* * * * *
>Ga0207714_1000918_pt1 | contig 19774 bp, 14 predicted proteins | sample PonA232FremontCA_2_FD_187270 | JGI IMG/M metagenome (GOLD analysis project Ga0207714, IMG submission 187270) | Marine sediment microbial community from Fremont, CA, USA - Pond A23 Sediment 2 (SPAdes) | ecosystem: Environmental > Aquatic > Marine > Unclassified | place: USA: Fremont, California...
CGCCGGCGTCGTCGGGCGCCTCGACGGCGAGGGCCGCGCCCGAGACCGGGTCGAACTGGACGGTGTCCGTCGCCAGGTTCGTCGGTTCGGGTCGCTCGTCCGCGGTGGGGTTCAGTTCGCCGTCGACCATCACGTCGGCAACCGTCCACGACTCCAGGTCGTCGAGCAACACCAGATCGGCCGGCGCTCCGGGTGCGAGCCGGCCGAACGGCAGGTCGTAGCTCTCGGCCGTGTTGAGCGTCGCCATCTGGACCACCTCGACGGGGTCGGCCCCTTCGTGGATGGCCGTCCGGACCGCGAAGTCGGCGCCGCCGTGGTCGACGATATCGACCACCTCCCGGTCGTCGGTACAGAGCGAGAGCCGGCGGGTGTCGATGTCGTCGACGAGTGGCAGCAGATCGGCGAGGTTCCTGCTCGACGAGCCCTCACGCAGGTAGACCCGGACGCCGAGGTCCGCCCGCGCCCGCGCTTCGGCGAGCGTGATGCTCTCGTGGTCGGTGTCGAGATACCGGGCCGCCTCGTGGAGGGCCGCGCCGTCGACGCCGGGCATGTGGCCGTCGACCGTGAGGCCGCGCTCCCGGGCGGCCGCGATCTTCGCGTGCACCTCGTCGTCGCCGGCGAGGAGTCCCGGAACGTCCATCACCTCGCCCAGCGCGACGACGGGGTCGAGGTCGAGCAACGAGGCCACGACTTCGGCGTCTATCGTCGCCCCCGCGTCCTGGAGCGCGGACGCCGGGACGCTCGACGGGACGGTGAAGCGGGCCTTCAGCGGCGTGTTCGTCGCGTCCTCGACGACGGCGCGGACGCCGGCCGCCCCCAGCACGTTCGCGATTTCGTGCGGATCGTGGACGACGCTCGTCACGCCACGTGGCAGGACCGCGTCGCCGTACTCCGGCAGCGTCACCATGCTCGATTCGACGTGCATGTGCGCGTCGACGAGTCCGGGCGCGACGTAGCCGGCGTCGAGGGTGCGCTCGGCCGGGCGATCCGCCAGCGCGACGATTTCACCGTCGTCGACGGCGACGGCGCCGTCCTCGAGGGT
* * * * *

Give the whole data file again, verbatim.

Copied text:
>Ga0207714_1000918_pt1 | contig 19774 bp, 14 predicted proteins | sample PonA232FremontCA_2_FD_187270 | JGI IMG/M metagenome (GOLD analysis project Ga0207714, IMG submission 187270) | Marine sediment microbial community from Fremont, CA, USA - Pond A23 Sediment 2 (SPAdes) | ecosystem: Environmental > Aquatic > Marine > Unclassified | place: USA: Fremont, California...
CGCCGGCGTCGTCGGGCGCCTCGACGGCGAGGGCCGCGCCCGAGACCGGGTCGAACTGGACGGTGTCCGTCGCCAGGTTCGTCGGTTCGGGTCGCTCGTCCGCGGTGGGGTTCAGTTCGCCGTCGACCATCACGTCGGCAACCGTCCACGACTCCAGGTCGTCGAGCAACACCAGATCGGCCGGCGCTCCGGGTGCGAGCCGGCCGAACGGCAGGTCGTAGCTCTCGGCCGTGTTGAGCGTCGCCATCTGGACCACCTCGACGGGGTCGGCCCCTTCGTGGATGGCCGTCCGGACCGCGAAGTCGGCGCCGCCGTGGTCGACGATATCGACCACCTCCCGGTCGTCGGTACAGAGCGAGAGCCGGCGGGTGTCGATGTCGTCGACGAGTGGCAGCAGATCGGCGAGGTTCCTGCTCGACGAGCCCTCACGCAGGTAGACCCGGACGCCGAGGTCCGCCCGCGCCCGCGCTTCGGCGAGCGTGATGCTCTCGTGGTCGGTGTCGAGATACCGGGCCGCCTCGTGGAGGGCCGCGCCGTCGACGCCGGGCATGTGGCCGTCGACCGTGAGGCCGCGCTCCCGGGCGGCCGCGATCTTCGCGTGCACCTCGTCGTCGCCGGCGAGGAGTCCCGGAACGTCCATCACCTCGCCCAGCGCGACGACGGGGTCGAGGTCGAGCAACGAGGCCACGACTTCGGCGTCTATCGTCGCCCCCGCGTCCTGGAGCGCGGACGCCGGGACGCTCGACGGGACGGTGAAGCGGGCCTTCAGCGGCGTGTTCGTCGCGTCCTCGACGACGGCGCGGACGCCGGCCGCCCCCAGCACGTTCGCGATTTCGTGCGGATCGTGGACGACGCTCGTCACGCCACGTGGCAGGACCGCGTCGCCGTACTCCGGCAGCGTCACCATGCTCGATTCGACGTGCATGTGCGCGTCGACGAGTCCGGGCGCGACGTAGCCGGCGTCGAGGGTGCGCTCGGCCGGGCGATCCGCCAGCGCGACGATTTCACCGTCGTCGACGGCGACGGCGCCGTCCTCGAGGGT